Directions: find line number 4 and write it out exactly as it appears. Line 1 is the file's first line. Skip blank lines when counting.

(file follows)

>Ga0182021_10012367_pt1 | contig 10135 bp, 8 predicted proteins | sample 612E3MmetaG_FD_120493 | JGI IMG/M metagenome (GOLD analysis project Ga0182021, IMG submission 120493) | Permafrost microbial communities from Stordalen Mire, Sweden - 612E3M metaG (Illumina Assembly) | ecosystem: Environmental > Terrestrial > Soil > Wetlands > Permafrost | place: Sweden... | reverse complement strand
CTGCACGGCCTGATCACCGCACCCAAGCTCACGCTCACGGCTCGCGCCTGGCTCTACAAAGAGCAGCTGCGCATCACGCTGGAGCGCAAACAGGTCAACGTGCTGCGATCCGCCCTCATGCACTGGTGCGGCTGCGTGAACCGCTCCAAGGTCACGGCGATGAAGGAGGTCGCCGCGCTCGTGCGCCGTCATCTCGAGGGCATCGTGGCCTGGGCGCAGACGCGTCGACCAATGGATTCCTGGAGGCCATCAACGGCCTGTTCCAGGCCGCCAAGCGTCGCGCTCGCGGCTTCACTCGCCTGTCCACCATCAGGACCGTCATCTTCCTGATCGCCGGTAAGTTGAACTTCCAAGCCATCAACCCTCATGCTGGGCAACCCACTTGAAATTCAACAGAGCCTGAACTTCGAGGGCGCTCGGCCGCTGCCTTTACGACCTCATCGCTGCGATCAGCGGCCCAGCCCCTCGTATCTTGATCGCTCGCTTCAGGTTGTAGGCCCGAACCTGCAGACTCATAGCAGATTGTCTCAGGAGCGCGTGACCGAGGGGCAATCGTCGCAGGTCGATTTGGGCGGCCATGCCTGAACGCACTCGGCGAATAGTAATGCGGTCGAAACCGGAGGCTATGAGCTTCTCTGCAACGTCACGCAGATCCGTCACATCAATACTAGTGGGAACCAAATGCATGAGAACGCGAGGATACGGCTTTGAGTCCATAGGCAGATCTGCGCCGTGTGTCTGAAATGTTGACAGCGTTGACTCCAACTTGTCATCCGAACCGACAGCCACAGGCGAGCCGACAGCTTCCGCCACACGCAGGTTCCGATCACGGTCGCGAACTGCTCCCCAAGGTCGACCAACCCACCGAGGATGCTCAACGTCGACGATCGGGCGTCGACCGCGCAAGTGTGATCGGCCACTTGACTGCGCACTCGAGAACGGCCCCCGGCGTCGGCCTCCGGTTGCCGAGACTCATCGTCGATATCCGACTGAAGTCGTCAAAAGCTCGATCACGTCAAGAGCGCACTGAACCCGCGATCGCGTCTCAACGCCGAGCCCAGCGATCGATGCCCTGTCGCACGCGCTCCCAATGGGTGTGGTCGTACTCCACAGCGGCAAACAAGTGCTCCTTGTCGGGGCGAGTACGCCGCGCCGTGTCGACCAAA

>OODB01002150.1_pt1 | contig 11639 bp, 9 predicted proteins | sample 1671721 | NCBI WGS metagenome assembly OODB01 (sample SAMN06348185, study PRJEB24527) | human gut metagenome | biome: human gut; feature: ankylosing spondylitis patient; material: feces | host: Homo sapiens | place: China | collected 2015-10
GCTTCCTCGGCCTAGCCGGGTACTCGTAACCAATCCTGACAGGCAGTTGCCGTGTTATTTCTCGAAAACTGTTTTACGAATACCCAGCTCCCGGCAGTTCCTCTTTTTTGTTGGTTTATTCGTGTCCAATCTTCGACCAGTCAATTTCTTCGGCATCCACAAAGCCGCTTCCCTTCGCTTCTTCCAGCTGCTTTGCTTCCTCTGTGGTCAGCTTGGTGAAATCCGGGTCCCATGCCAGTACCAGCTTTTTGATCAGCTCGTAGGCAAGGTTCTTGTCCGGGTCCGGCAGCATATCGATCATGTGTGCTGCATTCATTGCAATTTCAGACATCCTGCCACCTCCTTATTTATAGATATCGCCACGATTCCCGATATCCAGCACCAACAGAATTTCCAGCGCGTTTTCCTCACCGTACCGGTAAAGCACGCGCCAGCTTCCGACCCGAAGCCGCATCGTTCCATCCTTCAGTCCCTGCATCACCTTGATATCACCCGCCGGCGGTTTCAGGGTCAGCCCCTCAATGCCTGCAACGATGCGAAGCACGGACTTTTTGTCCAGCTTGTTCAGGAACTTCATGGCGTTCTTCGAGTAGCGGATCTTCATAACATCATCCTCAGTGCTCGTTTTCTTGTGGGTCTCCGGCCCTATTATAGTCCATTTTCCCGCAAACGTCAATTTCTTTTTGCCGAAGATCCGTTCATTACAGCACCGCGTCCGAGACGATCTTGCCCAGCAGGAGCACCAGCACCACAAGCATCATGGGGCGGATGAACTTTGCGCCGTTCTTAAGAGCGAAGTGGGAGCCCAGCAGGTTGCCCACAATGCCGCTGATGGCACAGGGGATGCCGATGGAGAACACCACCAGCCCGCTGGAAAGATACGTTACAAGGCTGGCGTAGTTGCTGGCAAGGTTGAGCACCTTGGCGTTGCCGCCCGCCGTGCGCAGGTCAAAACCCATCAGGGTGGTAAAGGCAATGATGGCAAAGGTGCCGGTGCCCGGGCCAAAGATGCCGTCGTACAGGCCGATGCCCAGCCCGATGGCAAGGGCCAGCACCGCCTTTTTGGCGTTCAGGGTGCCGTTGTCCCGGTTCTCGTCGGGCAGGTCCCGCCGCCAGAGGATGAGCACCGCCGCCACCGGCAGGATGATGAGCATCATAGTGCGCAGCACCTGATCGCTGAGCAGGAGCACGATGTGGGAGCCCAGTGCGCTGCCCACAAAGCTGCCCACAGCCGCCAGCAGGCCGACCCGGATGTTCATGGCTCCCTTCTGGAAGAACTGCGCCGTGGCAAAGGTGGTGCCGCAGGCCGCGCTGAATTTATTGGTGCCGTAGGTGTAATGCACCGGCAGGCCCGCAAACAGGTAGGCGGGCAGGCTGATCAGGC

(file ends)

GCTTCCTCGGCCTAGCCGGGTACTCGTAACCAATCCTGACAGGCAGTTGCCGTGTTATTTCTCGAAAACTGTTTTACGAATACCCAGCTCCCGGCAGTTCCTCTTTTTTGTTGGTTTATTCGTGTCCAATCTTCGACCAGTCAATTTCTTCGGCATCCACAAAGCCGCTTCCCTTCGCTTCTTCCAGCTGCTTTGCTTCCTCTGTGGTCAGCTTGGTGAAATCCGGGTCCCATGCCAGTACCAGCTTTTTGATCAGCTCGTAGGCAAGGTTCTTGTCCGGGTCCGGCAGCATATCGATCATGTGTGCTGCATTCATTGCAATTTCAGACATCCTGCCACCTCCTTATTTATAGATATCGCCACGATTCCCGATATCCAGCACCAACAGAATTTCCAGCGCGTTTTCCTCACCGTACCGGTAAAGCACGCGCCAGCTTCCGACCCGAAGCCGCATCGTTCCATCCTTCAGTCCCTGCATCACCTTGATATCACCCGCCGGCGGTTTCAGGGTCAGCCCCTCAATGCCTGCAACGATGCGAAGCACGGACTTTTTGTCCAGCTTGTTCAGGAACTTCATGGCGTTCTTCGAGTAGCGGATCTTCATAACATCATCCTCAGTGCTCGTTTTCTTGTGGGTCTCCGGCCCTATTATAGTCCATTTTCCCGCAAACGTCAATTTCTTTTTGCCGAAGATCCGTTCATTACAGCACCGCGTCCGAGACGATCTTGCCCAGCAGGAGCACCAGCACCACAAGCATCATGGGGCGGATGAACTTTGCGCCGTTCTTAAGAGCGAAGTGGGAGCCCAGCAGGTTGCCCACAATGCCGCTGATGGCACAGGGGATGCCGATGGAGAACACCACCAGCCCGCTGGAAAGATACGTTACAAGGCTGGCGTAGTTGCTGGCAAGGTTGAGCACCTTGGCGTTGCCGCCCGCCGTGCGCAGGTCAAAACCCATCAGGGTGGTAAAGGCAATGATGGCAAAGGTGCCGGTGCCCGGGCCAAAGATGCCGTCGTACAGGCCGATGCCCAGCCCGATGGCAAGGGCCAGCACCGCCTTTTTGGCGTTCAGGGTGCCGTTGTCCCGGTTCTCGTCGGGCAGGTCCCGCCGCCAGAGGATGAGCACCGCCGCCACCGGCAGGATGATGAGCATCATAGTGCGCAGCACCTGATCGCTGAGCAGGAGCACGATGTGGGAGCCCAGTGCGCTGCCCACAAAGCTGCCCACAGCCGCCAGCAGGCCGACCCGGATGTTCATGGCTCCCTTCTGGAAGAACTGCGCCGTGGCAAAGGTGGTGCCGCAGGCCGCGCTGAATTTATTGGTGCCGTAGGTGTAATGCACCGGCAGGCCCGCAAACAGGTAGGCGGGCAGGCTGATCAGGC